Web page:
Chives are native to Europe, Asia, and North America. They are commonly used as cooking herbs to give a mild onion flavor to many foods, including salads, soups, vegetables, and sauces. Chives (Allium schoenoprasum) belong to the Liliaceae family, although they are sometimes grouped together with the onion family (Alliaceae).
Allium herbs such as Chinese chives, garlic, and onion contain the element sulfur, resulting in the strong smell of these herbs.
Chives and members of the onion family have been used for many centuries for their flavoring value in food and for their medicinal properties, including relief from sunburn and sore throat.
Chives may have antibacterial, antifungal, antiviral, and some anticancer effects. Studies have found a possible link between the consumption of Allium vegetables, including chives, and a reduced risk of prostate cancer.
At this time, there is not enough evidence supporting the use of chives for any medical condition.
These uses have been tested in humans or animals. Safety and effectiveness have not always been proven. Some of these conditions are potentially serious, and should be evaluated by a qualified healthcare provider.
A Chinese study linked consumption of Allium vegetables, including chives, to a reduced risk of prostate cancer. More well-designed trials are needed before a conclusion can be made.
* Key to grades
A: Strong scientific evidence for this use B: Good scientific evidence for this use C: Unclear scientific evidence for this use D: Fair scientific evidence for this use (it may not work) F: Strong scientific evidence against this use (it likley does not work)
Tradition / Theory
The below uses are based on tradition, scientific theories, or limited research. They often have not been thoroughly tested in humans, and safety and effectiveness have not always been proven. Some of these conditions are potentially serious, and should be evaluated by a qualified healthcare provider. There may be other proposed uses that are not listed below.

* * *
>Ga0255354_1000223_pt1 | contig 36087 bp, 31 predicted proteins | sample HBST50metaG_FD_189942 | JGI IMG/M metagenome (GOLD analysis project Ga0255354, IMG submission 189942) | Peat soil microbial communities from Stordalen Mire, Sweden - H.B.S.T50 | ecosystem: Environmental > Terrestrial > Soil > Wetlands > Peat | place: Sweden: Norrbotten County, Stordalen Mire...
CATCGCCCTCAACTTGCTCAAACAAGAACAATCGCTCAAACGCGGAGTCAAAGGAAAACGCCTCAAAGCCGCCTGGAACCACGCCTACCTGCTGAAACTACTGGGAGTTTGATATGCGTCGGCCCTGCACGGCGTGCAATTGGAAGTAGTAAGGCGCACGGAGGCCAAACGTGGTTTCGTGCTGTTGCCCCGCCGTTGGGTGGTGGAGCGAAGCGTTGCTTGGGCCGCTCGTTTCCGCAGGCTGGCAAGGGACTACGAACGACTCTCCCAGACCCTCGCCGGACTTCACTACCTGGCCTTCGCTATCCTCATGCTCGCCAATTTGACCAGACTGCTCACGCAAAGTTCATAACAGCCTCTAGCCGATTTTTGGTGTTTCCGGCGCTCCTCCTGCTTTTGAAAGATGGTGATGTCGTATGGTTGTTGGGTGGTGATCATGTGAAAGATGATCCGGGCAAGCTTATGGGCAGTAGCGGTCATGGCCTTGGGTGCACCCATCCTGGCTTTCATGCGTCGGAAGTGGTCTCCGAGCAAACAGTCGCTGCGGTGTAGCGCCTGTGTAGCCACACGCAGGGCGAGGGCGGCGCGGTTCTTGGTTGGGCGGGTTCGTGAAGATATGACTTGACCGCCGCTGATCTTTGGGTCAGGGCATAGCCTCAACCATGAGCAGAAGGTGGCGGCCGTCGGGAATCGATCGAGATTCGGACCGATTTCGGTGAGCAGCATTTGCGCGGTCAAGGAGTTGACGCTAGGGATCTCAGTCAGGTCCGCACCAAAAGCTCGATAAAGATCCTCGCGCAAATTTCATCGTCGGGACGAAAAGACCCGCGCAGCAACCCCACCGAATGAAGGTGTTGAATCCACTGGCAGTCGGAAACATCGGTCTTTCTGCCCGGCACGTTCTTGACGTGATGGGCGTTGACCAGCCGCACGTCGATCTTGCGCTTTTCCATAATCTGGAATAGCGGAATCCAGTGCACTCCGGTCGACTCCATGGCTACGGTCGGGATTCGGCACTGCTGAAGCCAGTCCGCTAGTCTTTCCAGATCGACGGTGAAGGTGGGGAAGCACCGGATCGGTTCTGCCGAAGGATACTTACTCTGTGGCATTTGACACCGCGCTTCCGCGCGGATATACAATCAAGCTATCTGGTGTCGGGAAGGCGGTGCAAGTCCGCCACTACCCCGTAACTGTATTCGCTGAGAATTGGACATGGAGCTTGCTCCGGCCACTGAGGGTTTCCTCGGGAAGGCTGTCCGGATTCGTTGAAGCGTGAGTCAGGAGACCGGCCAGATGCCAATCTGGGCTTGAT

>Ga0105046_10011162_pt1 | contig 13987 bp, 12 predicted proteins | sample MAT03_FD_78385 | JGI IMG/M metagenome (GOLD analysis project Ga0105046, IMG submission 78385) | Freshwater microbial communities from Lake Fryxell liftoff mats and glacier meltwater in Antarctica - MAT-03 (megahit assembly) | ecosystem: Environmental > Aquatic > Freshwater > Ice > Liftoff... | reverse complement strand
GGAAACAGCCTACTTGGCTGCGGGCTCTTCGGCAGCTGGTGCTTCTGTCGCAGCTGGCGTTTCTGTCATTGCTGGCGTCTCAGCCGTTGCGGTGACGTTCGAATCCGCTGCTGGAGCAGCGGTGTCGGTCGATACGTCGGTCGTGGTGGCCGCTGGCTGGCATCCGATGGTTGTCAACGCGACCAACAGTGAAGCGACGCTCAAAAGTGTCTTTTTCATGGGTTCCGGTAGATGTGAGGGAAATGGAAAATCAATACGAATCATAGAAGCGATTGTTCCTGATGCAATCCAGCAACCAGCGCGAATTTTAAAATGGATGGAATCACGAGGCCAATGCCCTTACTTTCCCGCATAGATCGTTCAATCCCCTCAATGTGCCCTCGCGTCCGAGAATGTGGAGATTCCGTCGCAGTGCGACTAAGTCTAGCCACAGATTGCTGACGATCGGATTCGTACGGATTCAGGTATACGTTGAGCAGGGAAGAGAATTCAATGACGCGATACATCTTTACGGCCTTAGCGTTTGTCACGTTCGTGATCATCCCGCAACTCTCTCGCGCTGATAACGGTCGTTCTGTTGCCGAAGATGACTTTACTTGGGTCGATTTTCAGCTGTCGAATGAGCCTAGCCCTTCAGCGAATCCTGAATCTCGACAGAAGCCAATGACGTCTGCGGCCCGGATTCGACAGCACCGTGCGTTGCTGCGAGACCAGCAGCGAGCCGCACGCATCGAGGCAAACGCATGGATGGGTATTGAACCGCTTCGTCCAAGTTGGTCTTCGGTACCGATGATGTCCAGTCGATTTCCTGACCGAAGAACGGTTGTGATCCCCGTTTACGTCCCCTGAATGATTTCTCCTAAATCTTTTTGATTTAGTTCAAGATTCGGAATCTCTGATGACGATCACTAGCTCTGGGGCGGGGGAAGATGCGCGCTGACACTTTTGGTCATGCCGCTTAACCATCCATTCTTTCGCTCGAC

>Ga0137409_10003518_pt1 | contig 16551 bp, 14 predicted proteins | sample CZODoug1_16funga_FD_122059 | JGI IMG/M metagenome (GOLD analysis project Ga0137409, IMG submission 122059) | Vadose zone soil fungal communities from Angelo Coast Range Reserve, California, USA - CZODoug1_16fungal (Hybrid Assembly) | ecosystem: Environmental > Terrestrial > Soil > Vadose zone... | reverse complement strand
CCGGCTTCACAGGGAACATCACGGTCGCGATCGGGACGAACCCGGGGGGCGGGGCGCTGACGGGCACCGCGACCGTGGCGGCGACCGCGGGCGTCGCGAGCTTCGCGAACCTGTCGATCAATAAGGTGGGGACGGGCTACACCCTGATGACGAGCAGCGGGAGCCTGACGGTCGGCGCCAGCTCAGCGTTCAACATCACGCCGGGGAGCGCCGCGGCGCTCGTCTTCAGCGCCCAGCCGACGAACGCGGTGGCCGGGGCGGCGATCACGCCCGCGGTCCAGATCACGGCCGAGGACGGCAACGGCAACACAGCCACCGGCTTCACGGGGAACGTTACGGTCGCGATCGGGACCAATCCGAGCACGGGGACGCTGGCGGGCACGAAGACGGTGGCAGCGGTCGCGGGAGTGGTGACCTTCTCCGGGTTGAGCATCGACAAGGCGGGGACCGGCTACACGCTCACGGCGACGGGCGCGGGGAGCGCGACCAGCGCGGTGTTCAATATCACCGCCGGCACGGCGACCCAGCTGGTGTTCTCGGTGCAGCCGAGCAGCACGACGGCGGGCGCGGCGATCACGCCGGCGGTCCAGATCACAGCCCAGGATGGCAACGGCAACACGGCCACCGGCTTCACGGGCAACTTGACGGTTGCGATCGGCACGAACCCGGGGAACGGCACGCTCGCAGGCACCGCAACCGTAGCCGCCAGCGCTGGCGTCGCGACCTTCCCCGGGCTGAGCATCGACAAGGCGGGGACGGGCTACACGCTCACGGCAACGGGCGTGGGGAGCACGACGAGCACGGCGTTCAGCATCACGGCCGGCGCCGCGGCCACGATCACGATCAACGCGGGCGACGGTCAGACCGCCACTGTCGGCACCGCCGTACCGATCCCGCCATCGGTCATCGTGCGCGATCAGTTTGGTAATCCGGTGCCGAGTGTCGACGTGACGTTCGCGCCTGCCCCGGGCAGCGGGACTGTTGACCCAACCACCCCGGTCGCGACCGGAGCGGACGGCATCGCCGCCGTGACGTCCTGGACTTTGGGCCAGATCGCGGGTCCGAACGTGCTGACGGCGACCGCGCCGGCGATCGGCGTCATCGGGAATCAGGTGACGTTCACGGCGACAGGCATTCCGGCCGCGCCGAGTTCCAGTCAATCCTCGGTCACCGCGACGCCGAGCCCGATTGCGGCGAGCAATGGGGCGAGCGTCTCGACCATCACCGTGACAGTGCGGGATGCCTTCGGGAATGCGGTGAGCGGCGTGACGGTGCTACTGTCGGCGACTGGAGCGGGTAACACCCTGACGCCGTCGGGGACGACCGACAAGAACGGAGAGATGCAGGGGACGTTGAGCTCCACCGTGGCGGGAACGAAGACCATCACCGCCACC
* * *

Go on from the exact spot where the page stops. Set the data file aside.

There is no proven safe or effective dose for chive in adults.
Children (under 18 years old)
There is no proven safe or effective dose for chive in children.
The U.S. Food and Drug Administration does not strictly regulate herbs and supplements. There is no guarantee of strength, purity or safety of products, and effects may vary. You should always read product labels. If you have a medical condition, or are taking other drugs, herbs, or supplements, you should speak with a qualified healthcare provider before starting a new therapy. Consult a healthcare provider immediately if you experience side effects.
Avoid with known allergy or sensitivity to chives, its parts, or other plants in the Liliaceae family, including garlic, onion, scallions, and leeks.
Side Effects and Warnings
Chives are likely safe when consumed in amounts normally found in foods. Avoid in people with known allergy or sensitivity to chives or other plants in the Liliaceae family.
Chives may cause skin irritation, skin lesions, and stomach irritation.